I've been keen to make the most of my time in Italy to improve my Italian, and have therefore been taking every opportunity for conversation. I've already had more conversations than I would have thought possible about the relative merits of different types of wood for burning in open fires as compared to stoves. (You don't want anything which will explode or give off too much smoke in a fireplace, so apparently chestnut is out.) And I think the Jehovah's Witnesses who visited me last week were rather surprised when I eagerly bounded to the garden gate and started talking to them about the history of the treatment of the Jehovah's Witnesses during World War Two. Unfortunately, after a few minutes they made their excuses and left.
Anyway, another good topic of conversation is food. I first heard about these deep-fried tomatoes in my Italian class and was intrigued. Then this morning I saw some nice green salad tomatoes in the local shop and thought I'd give it a try. I had a long chat with the woman behind me in the queue about how thickly they should be cut, how runny the batter should be, and whether it is best made with sparkling water or with beer.
I'm not sure how easy it will be to get tomatoes like this in the UK. In Spain and Italy, green tomatoes like this are sold for salads, although people usually avoid the ones that are totally green. For this dish, I think the greener the better.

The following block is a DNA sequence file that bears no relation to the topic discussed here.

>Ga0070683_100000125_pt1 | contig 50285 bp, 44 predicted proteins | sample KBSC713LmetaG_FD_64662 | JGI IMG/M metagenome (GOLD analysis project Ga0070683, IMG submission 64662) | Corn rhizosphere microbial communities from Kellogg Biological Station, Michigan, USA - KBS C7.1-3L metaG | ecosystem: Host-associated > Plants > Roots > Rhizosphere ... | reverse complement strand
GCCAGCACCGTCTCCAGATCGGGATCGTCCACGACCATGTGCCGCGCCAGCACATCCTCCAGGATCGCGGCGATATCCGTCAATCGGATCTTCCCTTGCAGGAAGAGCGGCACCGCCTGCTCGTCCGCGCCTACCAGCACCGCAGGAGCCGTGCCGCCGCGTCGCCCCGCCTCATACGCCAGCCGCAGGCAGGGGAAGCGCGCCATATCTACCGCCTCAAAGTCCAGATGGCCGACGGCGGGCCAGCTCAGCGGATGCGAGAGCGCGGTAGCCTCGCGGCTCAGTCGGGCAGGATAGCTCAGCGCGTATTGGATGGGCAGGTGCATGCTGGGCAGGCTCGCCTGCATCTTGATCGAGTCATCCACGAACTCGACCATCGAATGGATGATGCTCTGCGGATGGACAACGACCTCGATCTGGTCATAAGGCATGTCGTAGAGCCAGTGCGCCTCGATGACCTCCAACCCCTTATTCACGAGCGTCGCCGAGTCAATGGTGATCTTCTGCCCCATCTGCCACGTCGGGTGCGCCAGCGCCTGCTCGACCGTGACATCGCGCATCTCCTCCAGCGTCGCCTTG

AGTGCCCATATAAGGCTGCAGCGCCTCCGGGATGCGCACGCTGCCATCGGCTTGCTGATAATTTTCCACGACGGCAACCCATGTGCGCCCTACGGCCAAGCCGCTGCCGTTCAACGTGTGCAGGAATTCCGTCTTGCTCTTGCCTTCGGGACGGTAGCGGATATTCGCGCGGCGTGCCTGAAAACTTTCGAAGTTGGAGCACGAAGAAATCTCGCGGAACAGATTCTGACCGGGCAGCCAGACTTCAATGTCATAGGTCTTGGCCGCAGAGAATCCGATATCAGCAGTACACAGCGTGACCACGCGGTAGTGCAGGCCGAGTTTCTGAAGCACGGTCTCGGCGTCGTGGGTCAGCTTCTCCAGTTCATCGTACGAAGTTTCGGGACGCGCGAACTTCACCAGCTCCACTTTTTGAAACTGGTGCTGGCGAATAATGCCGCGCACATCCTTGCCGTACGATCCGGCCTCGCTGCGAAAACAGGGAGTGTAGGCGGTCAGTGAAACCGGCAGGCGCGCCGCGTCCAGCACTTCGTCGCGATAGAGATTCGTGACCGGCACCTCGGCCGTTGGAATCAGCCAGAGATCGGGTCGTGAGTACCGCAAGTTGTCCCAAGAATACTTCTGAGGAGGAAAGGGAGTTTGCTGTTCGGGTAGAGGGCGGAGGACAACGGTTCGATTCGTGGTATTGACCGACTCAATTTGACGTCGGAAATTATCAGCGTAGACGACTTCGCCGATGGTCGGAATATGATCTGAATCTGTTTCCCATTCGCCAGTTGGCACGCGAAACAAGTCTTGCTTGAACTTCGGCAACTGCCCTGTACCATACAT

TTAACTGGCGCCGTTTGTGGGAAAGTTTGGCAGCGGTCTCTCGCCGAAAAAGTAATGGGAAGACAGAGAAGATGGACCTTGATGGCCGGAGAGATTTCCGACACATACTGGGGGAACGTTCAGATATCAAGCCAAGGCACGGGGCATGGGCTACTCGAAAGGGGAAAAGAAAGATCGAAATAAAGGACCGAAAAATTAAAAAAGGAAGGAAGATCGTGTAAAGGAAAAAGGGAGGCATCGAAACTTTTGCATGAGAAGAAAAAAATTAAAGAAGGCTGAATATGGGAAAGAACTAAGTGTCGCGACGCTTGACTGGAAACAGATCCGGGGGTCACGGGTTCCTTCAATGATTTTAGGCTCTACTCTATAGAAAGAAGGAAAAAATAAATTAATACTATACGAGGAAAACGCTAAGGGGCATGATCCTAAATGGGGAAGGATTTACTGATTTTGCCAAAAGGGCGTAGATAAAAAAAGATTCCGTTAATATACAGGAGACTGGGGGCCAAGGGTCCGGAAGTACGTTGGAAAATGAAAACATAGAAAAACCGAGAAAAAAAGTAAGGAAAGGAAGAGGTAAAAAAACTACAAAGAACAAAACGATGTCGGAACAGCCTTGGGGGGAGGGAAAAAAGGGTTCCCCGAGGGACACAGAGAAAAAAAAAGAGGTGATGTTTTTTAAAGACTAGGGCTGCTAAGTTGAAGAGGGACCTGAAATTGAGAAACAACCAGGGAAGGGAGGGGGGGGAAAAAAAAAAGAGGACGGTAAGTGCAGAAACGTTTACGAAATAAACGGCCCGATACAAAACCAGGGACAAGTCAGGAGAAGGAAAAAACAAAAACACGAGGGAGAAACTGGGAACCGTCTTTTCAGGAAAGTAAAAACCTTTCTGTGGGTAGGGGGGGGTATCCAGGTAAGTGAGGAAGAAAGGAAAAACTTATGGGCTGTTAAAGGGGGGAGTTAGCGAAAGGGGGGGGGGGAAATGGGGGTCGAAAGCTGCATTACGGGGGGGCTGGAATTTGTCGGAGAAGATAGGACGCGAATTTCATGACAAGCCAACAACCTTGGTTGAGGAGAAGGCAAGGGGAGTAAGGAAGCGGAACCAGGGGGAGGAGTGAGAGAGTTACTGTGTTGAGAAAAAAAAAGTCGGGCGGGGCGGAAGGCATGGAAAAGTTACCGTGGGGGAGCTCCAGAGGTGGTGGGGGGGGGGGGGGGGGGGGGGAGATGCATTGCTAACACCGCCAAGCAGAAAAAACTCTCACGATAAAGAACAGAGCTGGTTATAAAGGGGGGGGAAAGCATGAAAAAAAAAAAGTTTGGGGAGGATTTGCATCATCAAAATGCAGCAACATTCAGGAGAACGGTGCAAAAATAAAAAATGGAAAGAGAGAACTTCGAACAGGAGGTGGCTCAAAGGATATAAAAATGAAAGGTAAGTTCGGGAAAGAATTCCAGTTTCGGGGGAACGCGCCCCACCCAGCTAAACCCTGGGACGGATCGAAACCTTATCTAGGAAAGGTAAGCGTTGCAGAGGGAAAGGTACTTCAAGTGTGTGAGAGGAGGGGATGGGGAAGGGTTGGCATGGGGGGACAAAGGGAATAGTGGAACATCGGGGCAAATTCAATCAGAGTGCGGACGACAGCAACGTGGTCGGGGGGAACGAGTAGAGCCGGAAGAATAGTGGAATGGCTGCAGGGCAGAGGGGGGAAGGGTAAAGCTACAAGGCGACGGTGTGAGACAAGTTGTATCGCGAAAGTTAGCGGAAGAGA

3 large, green tomatoes
1 cup of plain flour
cold sparkling water
2 teaspoons of salt
vegetable oil for deep frying
Slice the tomatoes into thickish slices (a little less than 1 cm, I guess) and sprinkle with 1 teaspoon of salt
Make the batter by gently beating two eggs, then adding about a cup of plain flour, before thinning out with some cold sparkling water. (I know this is terribly vague. This is basically just a deep-frying batter. I don't measure these things - and neither should you!)
Heat plenty of oil in a deep-frying pan.
Coat the tomato slices in the batter, and fry in batches. The oil should not be too hot, or the batter will cook on the outside before the tomatoes are cooked on the inside.
Cook the slices for a couple of minutes, then turn over and cook for a further 2 minutes.
Remove to a plate, sprinkle with the 2nd teaspoon of salt and allow to cool for a couple of minutes or so before serving.
Bagni di Lucca, where we are staying, is close to the town of Barga, in the Garfagnana region of Tuscany. Many of Scotland's Italian community have their origins here, and connections with the old country remain strong. Every summer, when Italo-Scottish chipshop owners and their families head to Barga for the summer, Barga holds a "fish and chip" festival. This is always viewed as a bit of an oddity, and there is an assumption in Scotland that the Barga locals must be appalled by what their expatriate cousins do for a living in Scotland. However, if this local recipe is anything to go by, then I doubt that anyone was particularly surprised. After all, if you will deep-fry a tomato, then why not do the same to fish and chips?